At Davos, Modi puts free trade first
At Davos, Modi puts free trade first
In the first address at Davos by an Indian leader for two decades, he talked of the need for “creating a shared future in a fractured world” — with a warning that technological changes “can create fault lines that can inflict a very painful wound,” — ticking the box marked “fourth industrial revolution,” the core of the WEF cannon.
But he also sprang to the defense of global free trade and laissez-faire economics with a reference to the “forces of protectionism” in a thinly veiled hit at US President Donald Trump, who is expected to expound his “America First” message on Friday.
“The solution to this worrisome situation against globalization is not isolation. Its solution is in understanding and accepting change,” he said. Modi ranked protectionism among the three biggest challenges to global stability, along with climate change and terrorism.
Indeed, the specter of Trump — due on Friday — loomed everywhere on the first day. Prime Minister Justin Trudeau of Canada — one of the WEF’s favorites for a number of reasons, not least his physical and philosophical contrast to the American — took the opportunity of his special address to announce that Canada and 10 trade partners had signed an agreement to advance the Trans-Pacific Partnership, the trade treaty Trump renounced as one of his first acts in office.
Like Modi, he too linked protectionism with the other challenges the WEF perceives: Technological disruption, gender inequalities and climate change.
Norwegian Prime Minister Erna Solberg struck a note familiar with Saudi Arabian attendees at the WEF, when she called for a new global crackdown on global corruption.
“We need to see who is taking money, who is bribing others, and show that this is unacceptable in all our societies,” she said, proposing a #MeToo campaign against corruption, which she said was fueling terrorism and making it harder for emerging countries to develop their economies.
Middle East issues were on display at the meeting too, with behind-closed-doors sessions on the strategic condition of the region and geopolitics. Executives from Middle East corporations were involved in an apparently endless series of bilateral briefings.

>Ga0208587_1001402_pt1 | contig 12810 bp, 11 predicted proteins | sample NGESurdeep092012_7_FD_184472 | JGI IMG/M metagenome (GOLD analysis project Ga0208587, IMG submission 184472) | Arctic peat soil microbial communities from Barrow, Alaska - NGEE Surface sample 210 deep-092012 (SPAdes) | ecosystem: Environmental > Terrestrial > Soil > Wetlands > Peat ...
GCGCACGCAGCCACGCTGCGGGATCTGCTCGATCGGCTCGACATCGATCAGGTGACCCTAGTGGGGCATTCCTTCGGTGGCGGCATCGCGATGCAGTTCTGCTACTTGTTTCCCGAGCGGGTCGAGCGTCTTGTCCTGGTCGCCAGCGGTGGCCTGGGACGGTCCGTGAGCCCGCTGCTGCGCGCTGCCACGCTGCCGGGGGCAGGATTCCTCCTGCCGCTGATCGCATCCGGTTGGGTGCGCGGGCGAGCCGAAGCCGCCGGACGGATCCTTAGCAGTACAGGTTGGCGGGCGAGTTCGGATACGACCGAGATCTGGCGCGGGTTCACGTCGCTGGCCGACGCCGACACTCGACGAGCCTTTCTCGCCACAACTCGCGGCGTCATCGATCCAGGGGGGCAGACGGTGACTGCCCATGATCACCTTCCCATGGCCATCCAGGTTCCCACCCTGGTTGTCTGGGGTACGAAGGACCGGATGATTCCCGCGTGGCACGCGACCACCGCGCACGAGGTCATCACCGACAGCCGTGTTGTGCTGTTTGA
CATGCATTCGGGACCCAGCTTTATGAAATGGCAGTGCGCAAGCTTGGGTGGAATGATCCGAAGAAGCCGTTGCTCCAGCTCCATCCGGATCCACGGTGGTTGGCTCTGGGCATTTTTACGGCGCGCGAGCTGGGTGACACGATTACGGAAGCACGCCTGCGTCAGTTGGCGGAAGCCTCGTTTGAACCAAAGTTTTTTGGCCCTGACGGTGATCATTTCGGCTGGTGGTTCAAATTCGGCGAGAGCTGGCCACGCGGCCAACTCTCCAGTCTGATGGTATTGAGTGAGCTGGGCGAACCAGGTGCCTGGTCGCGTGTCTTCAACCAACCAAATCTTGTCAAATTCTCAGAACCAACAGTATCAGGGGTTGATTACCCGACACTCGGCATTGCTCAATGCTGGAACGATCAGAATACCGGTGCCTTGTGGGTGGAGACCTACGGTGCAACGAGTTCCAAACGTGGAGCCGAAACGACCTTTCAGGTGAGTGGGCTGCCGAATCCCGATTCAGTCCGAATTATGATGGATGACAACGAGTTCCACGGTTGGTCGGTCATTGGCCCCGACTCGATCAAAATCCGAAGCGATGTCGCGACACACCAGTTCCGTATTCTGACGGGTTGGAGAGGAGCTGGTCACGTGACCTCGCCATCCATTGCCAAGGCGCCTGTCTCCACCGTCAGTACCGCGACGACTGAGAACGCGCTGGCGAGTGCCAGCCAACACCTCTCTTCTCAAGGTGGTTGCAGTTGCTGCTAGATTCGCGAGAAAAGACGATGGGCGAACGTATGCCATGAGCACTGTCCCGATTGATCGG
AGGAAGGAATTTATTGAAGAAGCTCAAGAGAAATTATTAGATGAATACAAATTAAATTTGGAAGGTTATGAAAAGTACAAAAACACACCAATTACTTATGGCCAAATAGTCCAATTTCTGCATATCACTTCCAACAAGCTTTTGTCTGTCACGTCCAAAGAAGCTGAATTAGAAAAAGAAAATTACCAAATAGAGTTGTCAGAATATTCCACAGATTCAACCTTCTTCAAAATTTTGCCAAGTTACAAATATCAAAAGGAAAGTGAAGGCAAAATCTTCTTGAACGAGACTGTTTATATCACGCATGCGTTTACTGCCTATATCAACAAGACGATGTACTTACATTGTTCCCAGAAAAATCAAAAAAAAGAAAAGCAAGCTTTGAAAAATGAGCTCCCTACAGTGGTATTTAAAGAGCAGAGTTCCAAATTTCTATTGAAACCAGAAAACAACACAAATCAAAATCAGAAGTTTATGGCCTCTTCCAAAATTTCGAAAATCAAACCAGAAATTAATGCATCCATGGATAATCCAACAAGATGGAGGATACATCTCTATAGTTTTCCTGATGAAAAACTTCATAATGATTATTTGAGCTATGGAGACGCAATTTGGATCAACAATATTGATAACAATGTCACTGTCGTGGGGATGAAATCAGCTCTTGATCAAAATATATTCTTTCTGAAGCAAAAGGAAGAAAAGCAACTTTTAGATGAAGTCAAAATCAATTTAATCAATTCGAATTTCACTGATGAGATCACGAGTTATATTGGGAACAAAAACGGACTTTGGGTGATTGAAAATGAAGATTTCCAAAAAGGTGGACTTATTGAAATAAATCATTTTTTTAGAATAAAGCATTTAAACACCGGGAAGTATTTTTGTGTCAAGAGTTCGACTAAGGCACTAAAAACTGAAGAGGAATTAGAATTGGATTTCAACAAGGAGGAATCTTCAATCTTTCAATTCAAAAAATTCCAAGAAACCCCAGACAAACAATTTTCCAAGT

Participants at the 48th annual meeting of the WEF had struggled through huge snow drifts and transport problems to get to the event.
At one stage, even the helicopters could not land — an event unprecedented for most WEF veterans.
But they did not let those wintry problems dim their enthusiasm for the basic message that Davos likes to hear: Liberal globalism in all its forms.
World’s biggest sovereign fund worried about trade wars
- The fund posted a positive return of 1.8 percent, or 167 billion kroner ($19.8 billion), in the second quarter
- Markets are worried about a trade dispute between the United States and China
OSLO: The managers of Norway’s sovereign wealth fund, the world’s biggest, expressed concern Tuesday about global trade tensions, which could heavily impact its value.
The fund posted a positive return of 1.8 percent, or 167 billion kroner ($19.8 billion), in the second quarter, helping erase a loss of 171 billion kroner in January-March that was attributed to a volatile stock market.
The Government Pension Fund Global, which saw its total value swell to 8.33 trillion kroner by the end of June, manages the country’s oil revenues in order to finance Norway’s generous welfare state when its oil and gas wells run dry.
But Norway’s central bank, which runs the fund, said geopolitical and trade tensions presented a risk.
“It’s fair to say that increased trade barriers or even trade wars will not be beneficial for the fund as a long-term global investor,” Trond Grande, the deputy chief of Norges Bank Investment Management, told reporters.
Markets are worried about a trade dispute between the United States and China. Accusing Beijing of unfair competition, the US administration is considering slapping a new round of levies worth $200 billion on Chinese goods.
Talks between the two slated for Wednesday and Thursday aimed at resolving the dispute have however eased concerns somewhat.
Following US-Turkey tensions that sent the Turkish lira and the Istanbul stock market tumbling, the Norwegian fund said its assets there were worth less than the 23 billion kroner they were at the beginning of the year.
“We’ve seen the market rise for a long time, that there are different political and geopolitical events in the world that can affect the market, and we have to be prepared for the fact that (the value of) the fund can go down a lot,” Grande concluded.
The fund’s strong second quarter was attributed primarily to its share portfolio, which accounts for 66.8 percent of its investments and which rose by 2.7 percent.
Real estate holdings, which account for 2.6 percent of its holdings, rose by 1.9 percent, while bond investments, which represent 30.6 percent, remained flat.
Faced with falling oil revenues in recent years, the Norwegian government has been tapping the fund to finance public spending since 2015. But with oil prices recovering, the fund registered its first inflow in three years in June.